• Creating criminal investigation reports

    • Testifying in court cases

    A forensic detective handles the more scientific side of a criminal case. Their role requires familiarity with many tools of the trade, like chromatographs and cameras. In addition to working with scientific tools, the job of a forensic detective requires soft skills like critical thinking and attention to detail.

  7. Police detective

    Average salary: $84,848

    Education requirements: An associate’s degree in law enforcement or more depending on the department

    A police detective is the closest thing to the job that people imagine a detective to be. They don’t handle a single type of case, but rather, they work with a variety of criminal activities.

    Some of the crimes that police detectives work on include:

    • Home invasions

    • Sexual assaults

    • Domestic abuse

    • Homicide/Suicide

    • Burglary

    Police detectives commonly work in smaller precincts where there aren’t enough detectives for crime or case specialization among them.

  8. Cybercrimes detective

    Average salary: $98,350

    Education requirements: Bachelor’s degree in criminal justice or cybersecurity

    A criminal doesn’t need to come face-to-face with you to cause major destruction in your life. They can do it all through the computer.

    The main focus of a cybercrimes detective is investigating these types of criminal situations that take place on the internet. They work for individuals who have been victimized, as well as expansive government agencies.

    Unlike other types of detectives, the responsibilities of a cybercrimes investigator can be largely technical. Some of their typical daily duties include:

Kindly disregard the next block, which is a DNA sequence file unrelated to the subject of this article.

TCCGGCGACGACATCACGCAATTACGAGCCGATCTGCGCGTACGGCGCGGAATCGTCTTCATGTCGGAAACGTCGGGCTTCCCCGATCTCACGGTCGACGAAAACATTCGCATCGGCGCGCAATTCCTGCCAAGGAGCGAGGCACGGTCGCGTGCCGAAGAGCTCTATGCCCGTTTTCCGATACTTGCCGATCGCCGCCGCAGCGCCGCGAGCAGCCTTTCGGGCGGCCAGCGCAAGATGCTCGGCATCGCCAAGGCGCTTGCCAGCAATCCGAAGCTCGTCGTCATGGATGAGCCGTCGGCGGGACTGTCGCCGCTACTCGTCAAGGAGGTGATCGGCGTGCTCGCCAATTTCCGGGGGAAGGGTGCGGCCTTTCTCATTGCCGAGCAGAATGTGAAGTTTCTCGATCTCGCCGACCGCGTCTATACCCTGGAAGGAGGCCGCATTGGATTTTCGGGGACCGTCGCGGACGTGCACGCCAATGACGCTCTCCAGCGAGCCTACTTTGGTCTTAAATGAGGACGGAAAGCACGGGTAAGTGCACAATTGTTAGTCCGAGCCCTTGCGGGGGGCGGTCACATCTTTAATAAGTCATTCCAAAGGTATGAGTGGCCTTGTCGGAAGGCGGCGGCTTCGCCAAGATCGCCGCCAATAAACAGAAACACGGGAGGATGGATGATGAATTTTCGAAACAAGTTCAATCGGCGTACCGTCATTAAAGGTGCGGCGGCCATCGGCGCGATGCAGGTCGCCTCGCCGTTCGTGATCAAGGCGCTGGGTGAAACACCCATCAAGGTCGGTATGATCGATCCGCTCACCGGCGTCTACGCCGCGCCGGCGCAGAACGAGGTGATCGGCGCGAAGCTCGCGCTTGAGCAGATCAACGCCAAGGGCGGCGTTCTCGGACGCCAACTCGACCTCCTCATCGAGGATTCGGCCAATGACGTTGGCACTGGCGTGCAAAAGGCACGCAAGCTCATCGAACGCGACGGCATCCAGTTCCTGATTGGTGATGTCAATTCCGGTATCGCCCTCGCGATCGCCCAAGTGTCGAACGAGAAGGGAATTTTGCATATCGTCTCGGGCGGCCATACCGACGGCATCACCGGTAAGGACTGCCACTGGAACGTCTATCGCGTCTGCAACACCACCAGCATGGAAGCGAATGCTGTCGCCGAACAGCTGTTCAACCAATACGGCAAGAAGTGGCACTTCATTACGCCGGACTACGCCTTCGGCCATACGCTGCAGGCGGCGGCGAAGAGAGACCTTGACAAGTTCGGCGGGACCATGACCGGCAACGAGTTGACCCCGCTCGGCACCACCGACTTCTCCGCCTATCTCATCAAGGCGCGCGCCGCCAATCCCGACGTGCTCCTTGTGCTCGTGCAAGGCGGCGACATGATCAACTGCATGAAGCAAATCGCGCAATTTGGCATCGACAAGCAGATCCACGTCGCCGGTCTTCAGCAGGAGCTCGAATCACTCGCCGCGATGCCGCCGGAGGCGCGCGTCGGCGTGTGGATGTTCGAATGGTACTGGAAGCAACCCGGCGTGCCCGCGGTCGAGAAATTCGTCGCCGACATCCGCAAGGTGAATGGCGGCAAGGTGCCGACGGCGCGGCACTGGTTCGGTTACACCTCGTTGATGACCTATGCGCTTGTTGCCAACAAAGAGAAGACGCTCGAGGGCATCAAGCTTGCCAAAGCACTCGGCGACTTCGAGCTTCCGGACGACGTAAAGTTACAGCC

• Retrieving data from devices

    • Compiling digital evidence

    • Evaluating a computer’s system

    • Conducting network attack analysis

    • Investigating software for weak spots

    • Providing technical reports for law enforcement

Frequently Asked Questions About Detectives

  1. What skills does a detective need? While being a detective is an exciting occupation, it also comes with its own challenges that require a particular set of skills. The reality of solving crimes is that you encounter horrendous behavior on a daily basis. Detectives must become familiar with an extremely disturbing aspect of humanity.

    A criminal investigator should demonstrate a few characteristics and abilities to cope with the difficult nature of their job. These include:

  2. Is being a detective dangerous? Being a detective of any kind carries a higher level of danger than other professions. After all, detectives spend their career being very close with crimes and criminals. With that being said, there are a lot of measures in place to protect detectives and it’s still a gratifying position that helps people.

  3. What are common interview questions for detectives? Being prepared for the unique questions that will be asked in a detective interview can help you succeed in getting the job.

    The questions that are presented to candidates can differ greatly depending on the type of detective position they’re going for. However, there are some questions that are typically asked of detective applicants regardless of their specialty.

    Some of these common detective interview questions include:

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Chris Kolmar

Author

Chris Kolmar

Chris Kolmar is a co-founder of Zippia and the editor-in-chief of the Zippia career advice blog. He has hired over 50 people in his career, been hired five times, and wants to help you land your next job. His research has been featured on the New York Times, Thrillist, VOX, The Atlantic, and a host of local news. More recently, he's been quoted on USA Today, BusinessInsider, and CNBC.